iii. 28-Day mouse feeding - NOEL <160 ppm (<32 mg/kg bwt/day).
iv. 13-Week rat dietary - NOEL 150 ppm (11.7 mg/kg bwt/day).
v. 13-Week mouse dietary - NOEL 40 ppm (8.2 mg/kg bwt/day).
vi. 13-Week dog dietary - NOEL 120 ppm (4.2 mg/kg bwt/day).
5. Chronic toxicity. Chlorfenapyr is not oncogenic in either Sprague-Dawley rats or CD-1 mice and is not likely to be carcinogenic in humans. The following are the results of the chronic toxicity tests that have been conducted with chlorfenapyr: Start Printed Page 42025
i. 1-Year neurotoxicity in rats. No observed adverse effect level (NOAEL) 60 ppm (2.6/3.4 mg/kg bwt/day M/F).
ii. 1-Year dog dietary. NOAEL 120 ppm (4.0/4.5 mg/kg bwt/day M/F).
iii. 24-Month rat dietary. NOAEL for chronic effects 60 ppm (2.9/3.6 mg/kg bwt/day M/F and NOAEL for oncogenic effects 600 ppm (31/37 mg/kg bwt/day M/F).
iv. 18-Month mouse dietary - NOAEL for chronic effects 20 ppm (2.8/3.7 mg/kg bwt/day M/F and NOEL for Oncogenic Effects 240 ppm (34.5/44.5 mg/kg bwt/day M/F).
6. Animal metabolism. A metabolism study was conducted in Sprague-Dawley rats at approximately 20 and 200 mg/kg bwt using radiolabeled chlorfenapyr. Approximately 65% of the administered dose was eliminated during the first 24 hours (62% in feces and 3% in urine) and by 48 hours following dosing, approximately 85% of the dose had been excreted (80% in feces and 5% in urine.) The absorbed chlorfenapyr-related residues were distributed throughout the body and detected in tissues and organs of all treatment groups. The principal route of elimination was via feces, mainly as unchanged parent plus minor N-dealkylated, debrominated, and hydroxylated oxidation products. The metabolic pathway of chlorfenapyr in the laying hen and the lactating goat was also similar to that in laboratory rats.
7. Metabolite toxicology. The parent molecule is the only moiety of toxicological significance in plant and animal commodities.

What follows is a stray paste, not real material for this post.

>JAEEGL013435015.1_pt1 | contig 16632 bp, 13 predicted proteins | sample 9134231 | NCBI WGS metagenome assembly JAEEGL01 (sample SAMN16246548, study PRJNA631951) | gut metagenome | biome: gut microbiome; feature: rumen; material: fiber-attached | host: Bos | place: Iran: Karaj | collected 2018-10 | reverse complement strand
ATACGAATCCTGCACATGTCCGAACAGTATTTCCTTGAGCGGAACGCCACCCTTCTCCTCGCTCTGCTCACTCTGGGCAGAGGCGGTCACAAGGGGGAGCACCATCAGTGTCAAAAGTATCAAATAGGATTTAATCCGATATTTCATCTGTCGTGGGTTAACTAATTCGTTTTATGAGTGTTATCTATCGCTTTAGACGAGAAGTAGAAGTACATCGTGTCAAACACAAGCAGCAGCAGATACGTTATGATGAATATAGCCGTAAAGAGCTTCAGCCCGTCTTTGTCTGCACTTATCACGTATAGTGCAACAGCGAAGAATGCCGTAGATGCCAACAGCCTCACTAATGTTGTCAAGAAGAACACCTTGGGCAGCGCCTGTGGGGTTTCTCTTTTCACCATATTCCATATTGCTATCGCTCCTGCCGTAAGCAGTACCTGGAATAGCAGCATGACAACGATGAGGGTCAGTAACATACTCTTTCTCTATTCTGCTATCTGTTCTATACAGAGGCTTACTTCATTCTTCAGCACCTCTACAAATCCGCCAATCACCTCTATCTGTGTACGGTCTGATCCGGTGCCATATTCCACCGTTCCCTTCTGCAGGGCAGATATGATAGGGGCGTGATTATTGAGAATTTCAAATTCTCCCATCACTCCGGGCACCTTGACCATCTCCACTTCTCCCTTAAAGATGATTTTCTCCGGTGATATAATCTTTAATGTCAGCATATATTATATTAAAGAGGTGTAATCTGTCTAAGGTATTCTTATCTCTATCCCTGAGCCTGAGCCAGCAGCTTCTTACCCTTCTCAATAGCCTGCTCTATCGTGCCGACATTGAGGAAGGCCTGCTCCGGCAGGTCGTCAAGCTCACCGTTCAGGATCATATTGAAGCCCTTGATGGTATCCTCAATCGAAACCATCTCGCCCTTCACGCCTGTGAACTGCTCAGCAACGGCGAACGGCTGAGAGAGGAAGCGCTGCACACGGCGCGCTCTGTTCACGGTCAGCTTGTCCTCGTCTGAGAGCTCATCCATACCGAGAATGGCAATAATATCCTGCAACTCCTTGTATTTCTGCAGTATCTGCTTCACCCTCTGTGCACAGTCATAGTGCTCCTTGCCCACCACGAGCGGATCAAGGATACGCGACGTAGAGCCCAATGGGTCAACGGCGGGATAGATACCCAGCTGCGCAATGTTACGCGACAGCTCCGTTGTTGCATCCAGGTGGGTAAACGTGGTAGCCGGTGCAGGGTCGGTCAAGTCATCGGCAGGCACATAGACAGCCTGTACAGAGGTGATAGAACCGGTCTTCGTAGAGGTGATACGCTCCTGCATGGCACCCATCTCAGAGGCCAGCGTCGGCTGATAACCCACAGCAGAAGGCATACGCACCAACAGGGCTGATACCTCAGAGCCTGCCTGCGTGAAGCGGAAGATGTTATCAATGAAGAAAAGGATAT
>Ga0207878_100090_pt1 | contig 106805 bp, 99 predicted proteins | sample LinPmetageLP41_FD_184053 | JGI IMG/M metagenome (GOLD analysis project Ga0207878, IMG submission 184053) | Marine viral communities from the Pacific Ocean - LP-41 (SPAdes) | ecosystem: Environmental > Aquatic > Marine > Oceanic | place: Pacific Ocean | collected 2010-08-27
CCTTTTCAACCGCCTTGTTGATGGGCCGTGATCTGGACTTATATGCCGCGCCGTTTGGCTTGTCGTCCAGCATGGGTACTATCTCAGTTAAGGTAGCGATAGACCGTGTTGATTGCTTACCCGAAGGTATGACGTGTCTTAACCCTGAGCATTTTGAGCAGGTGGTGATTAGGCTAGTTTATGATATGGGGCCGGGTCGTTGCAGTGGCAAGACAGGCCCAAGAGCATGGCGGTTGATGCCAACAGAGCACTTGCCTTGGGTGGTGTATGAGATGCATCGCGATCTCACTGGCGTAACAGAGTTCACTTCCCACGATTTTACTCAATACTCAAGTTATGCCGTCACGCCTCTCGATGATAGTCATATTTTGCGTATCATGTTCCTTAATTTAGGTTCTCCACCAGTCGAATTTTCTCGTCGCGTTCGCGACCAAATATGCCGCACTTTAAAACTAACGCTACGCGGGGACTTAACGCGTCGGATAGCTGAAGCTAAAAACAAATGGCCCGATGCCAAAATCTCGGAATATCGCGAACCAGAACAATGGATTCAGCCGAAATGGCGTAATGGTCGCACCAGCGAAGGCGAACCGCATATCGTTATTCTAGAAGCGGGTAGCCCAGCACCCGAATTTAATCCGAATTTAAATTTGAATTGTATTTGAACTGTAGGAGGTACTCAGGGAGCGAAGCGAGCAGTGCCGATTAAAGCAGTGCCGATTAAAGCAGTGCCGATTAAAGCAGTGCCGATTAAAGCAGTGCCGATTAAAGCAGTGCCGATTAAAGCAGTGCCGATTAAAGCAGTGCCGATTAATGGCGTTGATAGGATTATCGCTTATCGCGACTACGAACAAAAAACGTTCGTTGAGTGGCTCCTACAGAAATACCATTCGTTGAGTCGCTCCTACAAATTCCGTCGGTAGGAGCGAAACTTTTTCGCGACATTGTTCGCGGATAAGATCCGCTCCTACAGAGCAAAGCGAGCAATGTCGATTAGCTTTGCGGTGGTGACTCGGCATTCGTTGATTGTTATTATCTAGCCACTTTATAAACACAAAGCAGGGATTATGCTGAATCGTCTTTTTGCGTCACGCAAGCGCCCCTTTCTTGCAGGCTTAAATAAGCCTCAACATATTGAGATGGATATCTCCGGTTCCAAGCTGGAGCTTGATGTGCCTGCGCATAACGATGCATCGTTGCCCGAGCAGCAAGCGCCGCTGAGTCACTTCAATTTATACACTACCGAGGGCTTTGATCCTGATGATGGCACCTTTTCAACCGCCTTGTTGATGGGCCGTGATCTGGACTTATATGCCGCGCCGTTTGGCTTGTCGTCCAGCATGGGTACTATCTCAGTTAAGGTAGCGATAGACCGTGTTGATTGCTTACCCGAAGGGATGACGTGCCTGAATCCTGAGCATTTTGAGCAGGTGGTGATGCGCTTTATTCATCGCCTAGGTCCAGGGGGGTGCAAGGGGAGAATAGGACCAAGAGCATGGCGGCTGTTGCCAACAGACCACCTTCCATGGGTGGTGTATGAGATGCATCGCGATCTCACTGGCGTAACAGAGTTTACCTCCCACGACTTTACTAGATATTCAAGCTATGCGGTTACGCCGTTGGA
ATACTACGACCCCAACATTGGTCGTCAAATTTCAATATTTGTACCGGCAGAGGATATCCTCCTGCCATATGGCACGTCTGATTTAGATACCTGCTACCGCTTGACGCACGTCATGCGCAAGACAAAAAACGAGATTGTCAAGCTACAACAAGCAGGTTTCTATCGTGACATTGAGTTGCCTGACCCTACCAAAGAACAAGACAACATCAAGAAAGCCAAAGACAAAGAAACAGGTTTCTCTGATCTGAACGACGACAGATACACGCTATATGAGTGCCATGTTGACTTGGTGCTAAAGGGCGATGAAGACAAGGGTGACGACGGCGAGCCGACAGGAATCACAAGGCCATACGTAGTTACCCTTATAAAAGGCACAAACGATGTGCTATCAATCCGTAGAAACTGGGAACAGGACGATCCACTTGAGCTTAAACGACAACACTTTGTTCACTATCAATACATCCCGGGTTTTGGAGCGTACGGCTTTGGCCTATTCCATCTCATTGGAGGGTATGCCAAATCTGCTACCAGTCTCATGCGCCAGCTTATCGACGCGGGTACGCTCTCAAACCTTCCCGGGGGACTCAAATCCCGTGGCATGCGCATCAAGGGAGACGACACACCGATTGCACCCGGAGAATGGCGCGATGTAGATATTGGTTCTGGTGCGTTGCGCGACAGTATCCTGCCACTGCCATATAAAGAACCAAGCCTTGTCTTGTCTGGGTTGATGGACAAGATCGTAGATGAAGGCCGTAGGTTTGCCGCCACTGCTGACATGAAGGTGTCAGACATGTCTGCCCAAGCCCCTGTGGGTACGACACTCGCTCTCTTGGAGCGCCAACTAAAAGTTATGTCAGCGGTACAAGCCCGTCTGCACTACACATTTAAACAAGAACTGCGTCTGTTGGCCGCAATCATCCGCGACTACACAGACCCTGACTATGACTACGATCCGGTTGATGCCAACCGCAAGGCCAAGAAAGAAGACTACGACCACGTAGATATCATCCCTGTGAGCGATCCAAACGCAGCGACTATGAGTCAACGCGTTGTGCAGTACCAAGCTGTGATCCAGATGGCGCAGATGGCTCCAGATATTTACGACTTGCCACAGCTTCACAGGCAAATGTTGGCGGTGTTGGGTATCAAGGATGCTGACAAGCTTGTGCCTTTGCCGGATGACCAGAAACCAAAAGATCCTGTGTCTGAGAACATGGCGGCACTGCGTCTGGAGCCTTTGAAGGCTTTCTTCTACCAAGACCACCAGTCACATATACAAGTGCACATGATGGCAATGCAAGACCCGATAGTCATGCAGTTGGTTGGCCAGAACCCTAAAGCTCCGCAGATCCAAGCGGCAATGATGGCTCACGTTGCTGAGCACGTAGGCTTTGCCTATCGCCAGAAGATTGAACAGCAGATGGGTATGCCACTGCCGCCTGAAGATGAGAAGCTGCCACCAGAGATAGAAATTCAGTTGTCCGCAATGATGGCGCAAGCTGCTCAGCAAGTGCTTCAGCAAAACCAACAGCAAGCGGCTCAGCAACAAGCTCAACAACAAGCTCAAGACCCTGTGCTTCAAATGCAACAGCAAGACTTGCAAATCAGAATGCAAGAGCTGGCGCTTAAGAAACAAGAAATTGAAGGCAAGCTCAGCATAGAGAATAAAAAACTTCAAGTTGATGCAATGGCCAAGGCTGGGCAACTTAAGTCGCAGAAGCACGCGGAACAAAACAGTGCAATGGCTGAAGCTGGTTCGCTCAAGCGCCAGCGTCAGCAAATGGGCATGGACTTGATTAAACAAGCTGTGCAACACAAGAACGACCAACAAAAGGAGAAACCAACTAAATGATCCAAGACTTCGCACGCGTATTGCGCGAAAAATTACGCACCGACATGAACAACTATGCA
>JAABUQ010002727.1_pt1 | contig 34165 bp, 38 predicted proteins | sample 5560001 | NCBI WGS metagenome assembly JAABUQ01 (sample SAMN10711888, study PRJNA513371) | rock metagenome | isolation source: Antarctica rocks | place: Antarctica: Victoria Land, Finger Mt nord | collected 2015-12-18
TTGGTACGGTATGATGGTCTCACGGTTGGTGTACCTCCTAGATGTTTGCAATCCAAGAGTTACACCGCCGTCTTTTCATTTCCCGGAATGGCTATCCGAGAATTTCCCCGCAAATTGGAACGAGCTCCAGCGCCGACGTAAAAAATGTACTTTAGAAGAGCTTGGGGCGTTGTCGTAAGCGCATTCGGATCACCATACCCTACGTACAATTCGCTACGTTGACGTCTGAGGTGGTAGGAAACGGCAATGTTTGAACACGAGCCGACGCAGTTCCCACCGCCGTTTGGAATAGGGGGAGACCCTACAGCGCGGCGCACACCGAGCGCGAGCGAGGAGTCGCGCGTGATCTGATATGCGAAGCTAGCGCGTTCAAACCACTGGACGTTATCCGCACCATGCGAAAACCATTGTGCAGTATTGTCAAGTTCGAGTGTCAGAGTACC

8. Endocrine disruption. Collective organ weights and histopathological findings from the 2-generation rat reproduction study, as well as from the subchronic and chronic toxicity studies in two or more animal species, demonstrate no apparent estrogenic effects or effects on the endocrine system. There is no information available which suggests that chlorfenapyr would be associated with endocrine effects.
C. Aggregate Exposure
1. Dietary exposure. Based on the completeness and reliability of the toxicity data and the exposure assessment conducted, BASF concludes that there is a reasonable certainty that no harm will result from aggregate exposure to chlorfenapyr, including all dietary exposure.
i. Food. There are currently no established U.S. permanent food tolerances for chlorfenapyr. There are two tolerance petitions pending at EPA; 0.5 ppm tolerance on imported citrus and 1.5 ppm tolerance on greenhouse grown vegetable, fruiting, crop group 8. A dietary exposure estimate based on theoretical maximum residue contribution (TMRC) was conducted using the Dietary Exposure Evaluation Model (DEEMTM) The TMRC is a “worst case” estimate for dietary exposure because it assumes that 100% of crop is treated and residues in the food are always found at the tolerance level. Additional assumptions used were all consumption of tomatoes-whole is from treated greenhouse grown tomatoes, greenhouse grown tomatoes are not processed, and all citrus juice in the U.S. is made from treated imported citrus pulp. Default processing factors were used to determine concentrations in processed fractions. The tolerance levels used in the dietary assessment were 0.5 ppm for citrus pulp, 1.5 ppm for vegetable, fruiting, group 8, and 0.01 ppm for all other crops.
a. Acute exposure. The acute RfD used for this evaluation was 0.45 mg/kg bwt calculated by applying the 100-fold safety factor to the NOEL from the acute neurotoxicity evaluation of chlorfenapyr. The acute exposure was evaluated at the 99.9th percentile. The most highly exposure sub-population was non-nursing infants (<1 yr old) which utilized 16.2% of the acute RfD. Therefore, based on the exposure assessment discussed above, BASF concludes there is a reasonable certainty that no harm will result from the acute dietary exposure to chlorfenapyr residues.
b. Chronic exposure. The chronic RfD used for this evaluation was 0.03 mg/kg bwt calculated by applying a 100-fold safety factor to the NOAEL from 1-year rat neurotoxicity study and the chronic feeding studies in the rat and mouse. The most highly exposure subpopulation was children 1-6 years of age which utilized 19.8% of the chronic RfD. Therefore, based on the exposure assessment discussed above, BASF concludes there is a reasonable certainty that no harm will result from the chronic dietary exposure to chlorfenapyr residues.